The Senate needs to act this week to clear a stopgap spending bill before recessing through the end of the government’s fiscal year, but that is really the only must-pass business for either chamber.
The House passed the measure Thursday, 301-123, after resolving hangups that included a debate over assisting farmers who have seen demand for crops plummet thanks to the ongoing sparring over trade with China.
While demonstrators are expected to descend on Washington on Monday, aiming to get the attention of official Washington, much of the official business will be elsewhere.
And with the U.N. General Assembly meeting this week, much of the White House’s focus has shifted to New York.
There is no expectation the Senate will have trouble reaching an agreement to clear the measure to keep the government funded through Nov. 21, but it is certainly not the only piece of business that Senate Majority Leader Mitch McConnell wants to advance.
First up for the week is the nomination of Brian McGuire to be the deputy undersecretary for legislative affairs at Treasury. McGuire is no stranger to the Senate, having previously worked as speechwriter for McConnell as well as chief of staff in the Kentucky Republican’s personal office.
It became clear Thursday that there would be no agreement to speed up McGuire’s confirmation thanks, ironically, to opposition from Rand Paul, Kentucky’s other Republican senator, over questions about tax treaties.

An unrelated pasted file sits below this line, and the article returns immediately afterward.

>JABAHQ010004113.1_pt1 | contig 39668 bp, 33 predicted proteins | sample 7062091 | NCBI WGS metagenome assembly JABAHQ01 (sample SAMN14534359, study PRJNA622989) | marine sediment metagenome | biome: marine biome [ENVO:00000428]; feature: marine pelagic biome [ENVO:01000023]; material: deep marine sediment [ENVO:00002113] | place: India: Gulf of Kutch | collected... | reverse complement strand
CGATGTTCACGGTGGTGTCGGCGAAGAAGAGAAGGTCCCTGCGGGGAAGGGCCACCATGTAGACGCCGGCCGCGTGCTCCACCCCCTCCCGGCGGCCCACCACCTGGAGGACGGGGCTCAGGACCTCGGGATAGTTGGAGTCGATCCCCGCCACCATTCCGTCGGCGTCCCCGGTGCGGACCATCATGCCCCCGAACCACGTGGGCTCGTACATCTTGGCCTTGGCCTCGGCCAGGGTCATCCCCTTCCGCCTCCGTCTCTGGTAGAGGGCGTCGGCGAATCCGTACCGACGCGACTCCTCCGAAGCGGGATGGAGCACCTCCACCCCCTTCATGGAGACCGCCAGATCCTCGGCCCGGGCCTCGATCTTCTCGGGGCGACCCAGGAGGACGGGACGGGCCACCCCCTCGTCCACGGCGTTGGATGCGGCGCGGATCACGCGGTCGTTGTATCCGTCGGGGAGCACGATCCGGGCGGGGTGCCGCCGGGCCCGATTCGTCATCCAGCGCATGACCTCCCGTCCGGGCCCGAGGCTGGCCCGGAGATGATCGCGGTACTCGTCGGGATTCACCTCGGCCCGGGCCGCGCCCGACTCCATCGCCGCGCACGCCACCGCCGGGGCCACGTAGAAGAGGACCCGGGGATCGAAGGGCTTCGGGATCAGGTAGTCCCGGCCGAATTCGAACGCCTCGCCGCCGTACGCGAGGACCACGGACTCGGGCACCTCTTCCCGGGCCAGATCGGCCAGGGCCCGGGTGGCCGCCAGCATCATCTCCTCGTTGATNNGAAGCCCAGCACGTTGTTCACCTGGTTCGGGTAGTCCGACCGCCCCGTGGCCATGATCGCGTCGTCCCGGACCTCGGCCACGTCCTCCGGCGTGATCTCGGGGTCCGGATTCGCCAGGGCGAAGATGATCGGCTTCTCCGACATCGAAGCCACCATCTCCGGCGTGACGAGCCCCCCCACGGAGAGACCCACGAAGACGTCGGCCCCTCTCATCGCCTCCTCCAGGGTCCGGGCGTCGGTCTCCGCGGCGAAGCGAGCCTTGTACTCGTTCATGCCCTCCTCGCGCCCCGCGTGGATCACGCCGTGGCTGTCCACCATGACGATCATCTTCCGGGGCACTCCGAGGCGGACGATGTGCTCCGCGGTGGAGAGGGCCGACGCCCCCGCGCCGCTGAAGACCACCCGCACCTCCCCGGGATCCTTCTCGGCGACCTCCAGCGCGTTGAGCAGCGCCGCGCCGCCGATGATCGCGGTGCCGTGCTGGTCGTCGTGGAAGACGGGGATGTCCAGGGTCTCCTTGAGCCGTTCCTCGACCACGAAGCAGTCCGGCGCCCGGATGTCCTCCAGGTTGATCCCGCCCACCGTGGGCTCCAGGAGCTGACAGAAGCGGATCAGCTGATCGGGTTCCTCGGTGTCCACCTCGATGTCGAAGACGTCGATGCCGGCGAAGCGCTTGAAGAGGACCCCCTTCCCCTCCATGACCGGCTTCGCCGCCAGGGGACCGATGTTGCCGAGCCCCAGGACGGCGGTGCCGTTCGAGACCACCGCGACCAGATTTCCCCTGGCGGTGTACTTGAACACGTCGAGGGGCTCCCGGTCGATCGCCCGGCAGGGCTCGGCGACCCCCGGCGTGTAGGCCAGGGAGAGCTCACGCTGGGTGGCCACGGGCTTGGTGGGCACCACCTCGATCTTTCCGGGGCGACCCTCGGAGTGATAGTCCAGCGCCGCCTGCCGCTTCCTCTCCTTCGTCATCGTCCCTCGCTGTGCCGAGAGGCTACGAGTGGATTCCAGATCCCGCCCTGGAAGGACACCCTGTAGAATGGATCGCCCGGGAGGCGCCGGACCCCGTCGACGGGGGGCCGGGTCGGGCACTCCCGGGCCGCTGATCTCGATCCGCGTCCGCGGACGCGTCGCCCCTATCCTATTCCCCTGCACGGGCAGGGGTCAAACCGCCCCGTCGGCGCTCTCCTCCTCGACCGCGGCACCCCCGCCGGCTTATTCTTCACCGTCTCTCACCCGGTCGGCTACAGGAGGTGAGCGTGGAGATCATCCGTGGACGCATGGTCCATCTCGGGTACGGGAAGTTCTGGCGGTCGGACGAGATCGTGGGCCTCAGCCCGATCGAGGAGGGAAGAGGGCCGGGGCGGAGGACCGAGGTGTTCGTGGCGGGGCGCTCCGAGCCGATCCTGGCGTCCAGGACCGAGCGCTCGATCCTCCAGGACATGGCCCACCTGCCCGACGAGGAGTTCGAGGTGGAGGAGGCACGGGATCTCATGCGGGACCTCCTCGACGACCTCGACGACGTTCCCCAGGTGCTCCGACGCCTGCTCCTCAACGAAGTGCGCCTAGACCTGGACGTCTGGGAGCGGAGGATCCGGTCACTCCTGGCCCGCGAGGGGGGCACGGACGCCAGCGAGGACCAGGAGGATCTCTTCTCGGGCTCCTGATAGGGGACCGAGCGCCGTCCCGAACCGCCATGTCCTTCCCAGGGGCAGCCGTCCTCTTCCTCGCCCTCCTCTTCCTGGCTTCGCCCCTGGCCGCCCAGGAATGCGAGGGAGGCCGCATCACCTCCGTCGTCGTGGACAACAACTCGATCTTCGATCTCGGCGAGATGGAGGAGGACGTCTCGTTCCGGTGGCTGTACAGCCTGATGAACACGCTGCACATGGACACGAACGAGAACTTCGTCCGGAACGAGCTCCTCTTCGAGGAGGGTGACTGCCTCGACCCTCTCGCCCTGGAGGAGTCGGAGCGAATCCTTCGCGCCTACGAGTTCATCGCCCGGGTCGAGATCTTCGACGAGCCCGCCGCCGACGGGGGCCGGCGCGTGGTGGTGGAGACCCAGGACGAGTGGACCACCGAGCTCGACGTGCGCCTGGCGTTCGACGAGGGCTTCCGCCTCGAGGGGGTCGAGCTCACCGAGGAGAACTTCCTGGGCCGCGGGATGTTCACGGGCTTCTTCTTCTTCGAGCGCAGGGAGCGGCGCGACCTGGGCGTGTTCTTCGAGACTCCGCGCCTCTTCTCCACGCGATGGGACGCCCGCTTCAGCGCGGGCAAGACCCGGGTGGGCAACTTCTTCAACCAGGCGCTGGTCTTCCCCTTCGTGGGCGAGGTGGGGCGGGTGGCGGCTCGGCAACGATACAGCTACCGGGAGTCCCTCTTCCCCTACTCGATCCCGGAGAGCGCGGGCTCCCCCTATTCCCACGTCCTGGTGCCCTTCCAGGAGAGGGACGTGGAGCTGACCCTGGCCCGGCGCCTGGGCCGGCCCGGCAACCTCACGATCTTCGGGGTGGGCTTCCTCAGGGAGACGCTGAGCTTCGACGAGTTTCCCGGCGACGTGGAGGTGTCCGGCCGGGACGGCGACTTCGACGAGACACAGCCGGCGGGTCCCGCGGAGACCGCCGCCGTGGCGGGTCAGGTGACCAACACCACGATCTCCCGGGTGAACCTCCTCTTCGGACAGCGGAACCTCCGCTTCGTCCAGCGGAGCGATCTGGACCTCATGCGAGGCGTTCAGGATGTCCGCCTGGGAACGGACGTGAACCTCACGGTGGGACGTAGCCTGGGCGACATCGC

McGuire will now receive a debate-limiting cloture vote Monday evening with confirmation expected Tuesday. Several other nominations will follow before the Senate gets to the continuing resolution.
Once the House is back Tuesday, Democrats will once again turn their attention to border politics as the chamber considers two measures designed to improve the Department of Homeland Security’s treatment of migrants.
A bill from freshman Texas Rep. Veronica Escobar, who represents the border area of El Paso, to create an ombudsman and institute accountability standards for the Homeland Security Department is back on the schedule.
House Democratic leaders had hoped to bring the Homeland Security Improvement Act to the floor at the end of July but decided not to move forward at the time amid intraparty disagreements over some of the measure’s provisions.
Escobar told CQ Roll Call on Friday that the bill will be revised through a manager’s amendment in the Rules Committee to exclude some provisions targeting Trump administration policies that she hopes can be addressed later in separate legislation.
Those provisions include banning DHS from separating migrant families under almost all circumstances and eliminating Migrant Protection Protocols that require asylum seekers to remain in Mexico while their cases are being processed.
Moderate Democrats felt that some of those provisions, which were added to the bill from an original version Escobar introduced in March, were not fully fleshed out and that the caucus should take more time to come up with replacement policies rather than just block the Trump administration’s executive actions without adequate substitute enforcement measures.